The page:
VA Refuses to Rat Out Vets to New York Law Enforcement

Posted by Jason Van Steenwyk

Department of Veterans AffairsThe Department of Veterans Affairs has announced that it won’t comply with a new New York state law that requires mental health providers to report to authorities any patients they believe may be at risk of harming themselves or other people. According to a VA spokesperson, there are already federal laws protecting the privacy of veterans’ treatment records, and they take precedence over any state law.

The State of New York has recently passed a law that requires mental health professionals to report the names of any patient whom they believe may be likely to harm themselves or someone else. Civil liberties advocates had criticized the measure, saying that the law could be used to deprive veterans of their 2nd amendment right to keep and bear firearms. Some patient advocates also argued that the measure would possibly dissuade veterans from seeking counseling or other mental health care.

The Veterans Administration still refers veterans who have been deemed incapable of handling their own financial affairs to the federal firearms database, and which states have access too, and veterans could be denied a firearms permit on that basis. But the VA does not pass that information on to state authorities.

The law, the New York Secure Ammunition and Firearms Enforcement Act of 2013 (also called the ‘SAFE Act’) authorizes NY authorities to revoke gun permits from individuals who have been reported by their mental health professionals, and even authorizes gun confiscation. 

The measure was due to take effect on Saturday.

It is not clear how the VA policy will apply to independent contractors treating veterans under VA contracts. An email to the Department of Veterans Affairs seeking clarification on this point was not returned.

Among its other provisions, the SAFE Act bans the acquisition or importation of any magazine with a capacity of more than seven rounds of ammunition. 10-round magazines previously owned by New York residents can be retained, but cannot be loaded with more than seven rounds.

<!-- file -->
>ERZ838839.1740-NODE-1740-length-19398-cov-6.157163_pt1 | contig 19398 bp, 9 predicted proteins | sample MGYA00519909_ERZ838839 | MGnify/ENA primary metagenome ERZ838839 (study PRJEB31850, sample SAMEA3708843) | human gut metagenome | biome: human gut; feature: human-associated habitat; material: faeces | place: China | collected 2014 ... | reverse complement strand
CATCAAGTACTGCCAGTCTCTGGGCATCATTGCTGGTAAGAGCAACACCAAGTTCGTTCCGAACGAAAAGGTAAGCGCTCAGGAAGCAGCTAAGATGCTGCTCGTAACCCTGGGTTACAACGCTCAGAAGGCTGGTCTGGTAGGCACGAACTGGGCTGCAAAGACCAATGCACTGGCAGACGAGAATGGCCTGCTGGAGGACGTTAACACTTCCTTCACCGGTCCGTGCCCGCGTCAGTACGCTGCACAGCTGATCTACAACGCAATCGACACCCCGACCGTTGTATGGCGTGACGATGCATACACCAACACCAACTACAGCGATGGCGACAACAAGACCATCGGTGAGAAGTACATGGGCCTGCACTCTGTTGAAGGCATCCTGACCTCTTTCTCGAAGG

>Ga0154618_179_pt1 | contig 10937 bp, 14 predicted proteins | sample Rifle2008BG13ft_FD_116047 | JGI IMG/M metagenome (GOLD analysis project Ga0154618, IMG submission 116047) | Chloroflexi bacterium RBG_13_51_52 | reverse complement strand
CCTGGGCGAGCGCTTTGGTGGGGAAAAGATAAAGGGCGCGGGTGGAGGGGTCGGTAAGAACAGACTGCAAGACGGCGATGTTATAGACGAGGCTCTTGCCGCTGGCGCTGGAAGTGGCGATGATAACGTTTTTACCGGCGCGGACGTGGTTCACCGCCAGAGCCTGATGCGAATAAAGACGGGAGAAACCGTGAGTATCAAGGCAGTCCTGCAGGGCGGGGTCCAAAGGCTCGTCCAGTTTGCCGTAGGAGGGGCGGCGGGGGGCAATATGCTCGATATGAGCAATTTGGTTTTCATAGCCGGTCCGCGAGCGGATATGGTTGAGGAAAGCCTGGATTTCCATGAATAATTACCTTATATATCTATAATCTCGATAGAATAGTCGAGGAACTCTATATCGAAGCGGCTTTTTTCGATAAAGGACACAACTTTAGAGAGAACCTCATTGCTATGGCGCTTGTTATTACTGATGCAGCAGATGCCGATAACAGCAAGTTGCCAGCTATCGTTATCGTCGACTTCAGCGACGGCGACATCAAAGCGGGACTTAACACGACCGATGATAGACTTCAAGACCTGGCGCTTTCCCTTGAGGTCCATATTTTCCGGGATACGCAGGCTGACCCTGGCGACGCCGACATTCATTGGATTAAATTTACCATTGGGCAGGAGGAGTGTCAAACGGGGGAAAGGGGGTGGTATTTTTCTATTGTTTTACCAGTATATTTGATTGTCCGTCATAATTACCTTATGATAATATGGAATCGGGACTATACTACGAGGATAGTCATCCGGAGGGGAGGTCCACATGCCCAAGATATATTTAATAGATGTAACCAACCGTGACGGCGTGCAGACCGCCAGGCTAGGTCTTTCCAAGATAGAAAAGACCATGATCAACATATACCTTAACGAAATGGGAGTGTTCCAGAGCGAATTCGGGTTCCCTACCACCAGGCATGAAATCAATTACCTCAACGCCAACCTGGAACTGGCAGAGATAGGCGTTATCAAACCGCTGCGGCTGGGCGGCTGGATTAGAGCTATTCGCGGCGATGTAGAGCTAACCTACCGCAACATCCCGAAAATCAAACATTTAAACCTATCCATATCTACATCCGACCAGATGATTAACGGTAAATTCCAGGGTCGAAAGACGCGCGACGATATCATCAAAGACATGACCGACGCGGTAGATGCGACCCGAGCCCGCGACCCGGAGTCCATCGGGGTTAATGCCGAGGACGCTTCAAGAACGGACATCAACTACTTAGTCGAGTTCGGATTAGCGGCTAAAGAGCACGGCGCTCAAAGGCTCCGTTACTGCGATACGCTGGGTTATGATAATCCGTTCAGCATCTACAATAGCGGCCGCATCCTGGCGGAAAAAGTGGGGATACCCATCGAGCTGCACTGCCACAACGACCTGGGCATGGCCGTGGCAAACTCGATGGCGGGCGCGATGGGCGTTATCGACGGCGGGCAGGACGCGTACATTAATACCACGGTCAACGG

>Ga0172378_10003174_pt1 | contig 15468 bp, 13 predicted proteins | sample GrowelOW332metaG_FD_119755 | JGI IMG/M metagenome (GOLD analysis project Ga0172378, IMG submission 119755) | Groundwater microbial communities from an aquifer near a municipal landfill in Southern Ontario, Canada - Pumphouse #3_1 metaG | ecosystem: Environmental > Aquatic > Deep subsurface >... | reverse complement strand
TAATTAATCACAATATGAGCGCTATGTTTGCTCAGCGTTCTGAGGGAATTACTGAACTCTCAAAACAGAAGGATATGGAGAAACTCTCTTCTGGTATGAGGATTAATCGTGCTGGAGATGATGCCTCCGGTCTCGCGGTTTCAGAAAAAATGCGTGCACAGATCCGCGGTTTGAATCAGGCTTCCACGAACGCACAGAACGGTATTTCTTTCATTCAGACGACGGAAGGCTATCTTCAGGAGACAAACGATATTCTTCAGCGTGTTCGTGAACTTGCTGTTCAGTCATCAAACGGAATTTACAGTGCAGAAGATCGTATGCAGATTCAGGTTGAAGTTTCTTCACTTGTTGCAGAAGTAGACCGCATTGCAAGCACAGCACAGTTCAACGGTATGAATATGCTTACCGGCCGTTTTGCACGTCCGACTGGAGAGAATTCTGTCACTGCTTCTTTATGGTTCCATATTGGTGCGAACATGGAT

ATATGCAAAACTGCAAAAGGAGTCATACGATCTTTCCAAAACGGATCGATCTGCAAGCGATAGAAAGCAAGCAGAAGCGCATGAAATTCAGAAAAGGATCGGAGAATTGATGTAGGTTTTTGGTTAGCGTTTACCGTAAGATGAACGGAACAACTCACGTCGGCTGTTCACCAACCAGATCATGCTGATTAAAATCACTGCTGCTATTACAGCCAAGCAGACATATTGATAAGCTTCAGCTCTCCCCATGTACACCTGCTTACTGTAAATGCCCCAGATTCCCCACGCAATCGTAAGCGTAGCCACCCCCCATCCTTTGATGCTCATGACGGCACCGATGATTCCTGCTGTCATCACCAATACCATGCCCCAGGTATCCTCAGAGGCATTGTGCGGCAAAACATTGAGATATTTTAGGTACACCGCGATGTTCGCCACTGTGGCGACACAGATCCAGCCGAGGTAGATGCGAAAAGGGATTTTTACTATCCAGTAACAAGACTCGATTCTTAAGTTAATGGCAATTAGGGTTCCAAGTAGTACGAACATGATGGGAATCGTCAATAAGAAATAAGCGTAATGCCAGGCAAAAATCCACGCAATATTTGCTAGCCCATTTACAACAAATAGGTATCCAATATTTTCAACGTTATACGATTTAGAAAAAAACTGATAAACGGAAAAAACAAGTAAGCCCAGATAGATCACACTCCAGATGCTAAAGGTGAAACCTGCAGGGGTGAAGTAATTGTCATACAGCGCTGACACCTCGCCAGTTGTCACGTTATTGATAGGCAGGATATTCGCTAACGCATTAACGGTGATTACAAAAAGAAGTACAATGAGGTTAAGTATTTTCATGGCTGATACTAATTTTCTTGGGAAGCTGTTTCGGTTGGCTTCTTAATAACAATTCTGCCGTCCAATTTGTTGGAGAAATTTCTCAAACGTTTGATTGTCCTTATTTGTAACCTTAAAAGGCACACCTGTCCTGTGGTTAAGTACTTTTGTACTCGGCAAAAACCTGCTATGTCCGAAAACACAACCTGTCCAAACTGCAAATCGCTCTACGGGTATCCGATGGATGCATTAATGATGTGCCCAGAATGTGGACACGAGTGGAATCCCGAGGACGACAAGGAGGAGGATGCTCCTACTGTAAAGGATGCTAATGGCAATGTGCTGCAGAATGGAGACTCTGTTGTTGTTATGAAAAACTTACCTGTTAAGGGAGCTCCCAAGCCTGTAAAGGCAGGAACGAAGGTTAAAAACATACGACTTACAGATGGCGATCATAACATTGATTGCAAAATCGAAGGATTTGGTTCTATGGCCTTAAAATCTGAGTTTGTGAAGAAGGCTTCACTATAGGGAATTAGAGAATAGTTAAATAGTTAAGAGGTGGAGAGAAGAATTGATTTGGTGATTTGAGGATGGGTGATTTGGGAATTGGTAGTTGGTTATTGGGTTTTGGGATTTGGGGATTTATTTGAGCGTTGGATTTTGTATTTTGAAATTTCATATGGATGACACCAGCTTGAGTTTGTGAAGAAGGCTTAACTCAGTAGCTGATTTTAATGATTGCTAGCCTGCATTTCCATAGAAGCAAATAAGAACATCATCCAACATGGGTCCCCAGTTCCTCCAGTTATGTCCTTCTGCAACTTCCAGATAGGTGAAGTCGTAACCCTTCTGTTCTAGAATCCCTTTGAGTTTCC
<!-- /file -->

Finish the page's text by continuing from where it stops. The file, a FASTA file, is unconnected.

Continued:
The law also authorizes New York law enforcement officials to confiscate firearms without a court order or warrant, if they have probable cause to believe an individual is mentally unstable.

Any New York resident who owns a magazine that was legal prior to the 1994 assault weapons ban, such as a 20-round or 30-round AR-15 magazine, must sell or transfer those magazines out of state, or turn them in to law enforcement officials.

The law would effectively criminalize an law enforcement officer in the state who carries a firearm with more than seven bullets. The law has no law enforcement exemption. Governor Andrew Cuomo’s office is working on pushing an amendment to the law crafting a law enforcement exemption. But the Governor signed the law without one, anyway.

Last month, the Governor announced that his prosecutors would not deem law enforcement officials to be in violation of the law if they carried magazines loaded with more than seven rounds. There is no language authorizing the governor to do so within the law, however.

The SAFE Act is facing some legal hurdles – including a warning from the New York Supreme Court. The Court has notified the Governor’s office that the State of New York must show that the law does not violate the state constitution, or the court will impose an injunction on the enforcement of the law on April 29th.


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